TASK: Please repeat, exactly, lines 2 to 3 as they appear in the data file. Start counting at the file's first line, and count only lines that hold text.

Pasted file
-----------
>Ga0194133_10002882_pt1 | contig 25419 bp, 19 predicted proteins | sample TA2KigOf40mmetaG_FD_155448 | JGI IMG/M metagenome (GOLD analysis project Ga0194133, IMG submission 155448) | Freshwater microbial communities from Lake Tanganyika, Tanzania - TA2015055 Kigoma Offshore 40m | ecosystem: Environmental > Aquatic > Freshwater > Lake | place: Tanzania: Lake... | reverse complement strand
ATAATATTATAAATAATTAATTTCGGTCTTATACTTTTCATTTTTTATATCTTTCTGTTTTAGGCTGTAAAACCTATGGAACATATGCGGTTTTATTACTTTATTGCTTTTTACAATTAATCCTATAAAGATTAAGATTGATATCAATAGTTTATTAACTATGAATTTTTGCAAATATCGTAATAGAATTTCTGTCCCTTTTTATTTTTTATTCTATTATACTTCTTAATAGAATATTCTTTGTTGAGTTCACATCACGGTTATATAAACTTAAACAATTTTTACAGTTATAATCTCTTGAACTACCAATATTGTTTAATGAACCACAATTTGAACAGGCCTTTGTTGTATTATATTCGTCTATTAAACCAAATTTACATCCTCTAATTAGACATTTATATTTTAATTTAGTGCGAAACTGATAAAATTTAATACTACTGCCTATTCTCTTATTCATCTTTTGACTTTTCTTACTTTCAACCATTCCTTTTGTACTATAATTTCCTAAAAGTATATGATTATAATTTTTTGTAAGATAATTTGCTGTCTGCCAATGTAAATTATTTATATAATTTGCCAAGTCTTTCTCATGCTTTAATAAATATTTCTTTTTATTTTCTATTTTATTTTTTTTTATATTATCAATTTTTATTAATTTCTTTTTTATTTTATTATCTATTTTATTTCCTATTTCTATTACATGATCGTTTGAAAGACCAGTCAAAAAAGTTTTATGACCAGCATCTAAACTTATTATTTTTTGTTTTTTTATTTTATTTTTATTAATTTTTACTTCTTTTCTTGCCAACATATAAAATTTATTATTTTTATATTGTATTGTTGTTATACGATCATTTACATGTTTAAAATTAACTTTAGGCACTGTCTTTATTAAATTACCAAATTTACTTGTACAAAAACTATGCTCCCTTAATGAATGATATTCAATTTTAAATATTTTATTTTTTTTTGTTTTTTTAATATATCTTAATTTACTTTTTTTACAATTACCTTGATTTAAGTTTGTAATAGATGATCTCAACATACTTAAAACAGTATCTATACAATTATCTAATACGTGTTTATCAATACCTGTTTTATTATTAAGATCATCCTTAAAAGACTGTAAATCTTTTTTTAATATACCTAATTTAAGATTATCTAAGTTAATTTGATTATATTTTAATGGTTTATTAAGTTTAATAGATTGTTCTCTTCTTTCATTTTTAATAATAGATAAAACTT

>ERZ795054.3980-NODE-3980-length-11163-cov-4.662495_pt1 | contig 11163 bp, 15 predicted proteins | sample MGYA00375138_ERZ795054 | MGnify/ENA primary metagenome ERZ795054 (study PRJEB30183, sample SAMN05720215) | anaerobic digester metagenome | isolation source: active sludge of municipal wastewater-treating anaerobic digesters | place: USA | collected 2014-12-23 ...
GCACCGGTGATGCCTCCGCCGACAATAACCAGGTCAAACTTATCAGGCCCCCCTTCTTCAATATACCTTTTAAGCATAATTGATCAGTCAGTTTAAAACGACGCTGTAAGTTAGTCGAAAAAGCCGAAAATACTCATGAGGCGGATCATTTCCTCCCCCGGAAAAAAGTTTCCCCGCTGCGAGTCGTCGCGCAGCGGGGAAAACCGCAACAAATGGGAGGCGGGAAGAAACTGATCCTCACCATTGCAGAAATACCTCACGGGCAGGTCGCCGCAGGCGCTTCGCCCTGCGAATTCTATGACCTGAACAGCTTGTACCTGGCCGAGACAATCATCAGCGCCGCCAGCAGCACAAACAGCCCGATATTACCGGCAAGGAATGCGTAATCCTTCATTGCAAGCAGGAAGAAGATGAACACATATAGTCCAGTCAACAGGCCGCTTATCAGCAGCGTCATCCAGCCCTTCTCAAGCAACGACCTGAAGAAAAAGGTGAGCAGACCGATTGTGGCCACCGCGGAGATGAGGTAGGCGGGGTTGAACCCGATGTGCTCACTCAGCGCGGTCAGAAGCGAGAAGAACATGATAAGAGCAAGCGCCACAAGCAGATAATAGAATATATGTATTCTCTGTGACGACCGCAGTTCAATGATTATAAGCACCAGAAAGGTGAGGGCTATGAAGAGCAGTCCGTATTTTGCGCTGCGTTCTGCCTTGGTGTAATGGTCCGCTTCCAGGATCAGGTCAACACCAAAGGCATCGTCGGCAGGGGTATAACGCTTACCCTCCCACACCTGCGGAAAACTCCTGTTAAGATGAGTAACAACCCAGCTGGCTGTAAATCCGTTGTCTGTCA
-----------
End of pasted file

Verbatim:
ATAATATTATAAATAATTAATTTCGGTCTTATACTTTTCATTTTTTATATCTTTCTGTTTTAGGCTGTAAAACCTATGGAACATATGCGGTTTTATTACTTTATTGCTTTTTACAATTAATCCTATAAAGATTAAGATTGATATCAATAGTTTATTAACTATGAATTTTTGCAAATATCGTAATAGAATTTCTGTCCCTTTTTATTTTTTATTCTATTATACTTCTTAATAGAATATTCTTTGTTGAGTTCACATCACGGTTATATAAACTTAAACAATTTTTACAGTTATAATCTCTTGAACTACCAATATTGTTTAATGAACCACAATTTGAACAGGCCTTTGTTGTATTATATTCGTCTATTAAACCAAATTTACATCCTCTAATTAGACATTTATATTTTAATTTAGTGCGAAACTGATAAAATTTAATACTACTGCCTATTCTCTTATTCATCTTTTGACTTTTCTTACTTTCAACCATTCCTTTTGTACTATAATTTCCTAAAAGTATATGATTATAATTTTTTGTAAGATAATTTGCTGTCTGCCAATGTAAATTATTTATATAATTTGCCAAGTCTTTCTCATGCTTTAATAAATATTTCTTTTTATTTTCTATTTTATTTTTTTTTATATTATCAATTTTTATTAATTTCTTTTTTATTTTATTATCTATTTTATTTCCTATTTCTATTACATGATCGTTTGAAAGACCAGTCAAAAAAGTTTTATGACCAGCATCTAAACTTATTATTTTTTGTTTTTTTATTTTATTTTTATTAATTTTTACTTCTTTTCTTGCCAACATATAAAATTTATTATTTTTATATTGTATTGTTGTTATACGATCATTTACATGTTTAAAATTAACTTTAGGCACTGTCTTTATTAAATTACCAAATTTACTTGTACAAAAACTATGCTCCCTTAATGAATGATATTCAATTTTAAATATTTTATTTTTTTTTGTTTTTTTAATATATCTTAATTTACTTTTTTTACAATTACCTTGATTTAAGTTTGTAATAGATGATCTCAACATACTTAAAACAGTATCTATACAATTATCTAATACGTGTTTATCAATACCTGTTTTATTATTAAGATCATCCTTAAAAGACTGTAAATCTTTTTTTAATATACCTAATTTAAGATTATCTAAGTTAATTTGATTATATTTTAATGGTTTATTAAGTTTAATAGATTGTTCTCTTCTTTCATTTTTAATAATAGATAAAACTT

>ERZ795054.3980-NODE-3980-length-11163-cov-4.662495_pt1 | contig 11163 bp, 15 predicted proteins | sample MGYA00375138_ERZ795054 | MGnify/ENA primary metagenome ERZ795054 (study PRJEB30183, sample SAMN05720215) | anaerobic digester metagenome | isolation source: active sludge of municipal wastewater-treating anaerobic digesters | place: USA | collected 2014-12-23 ...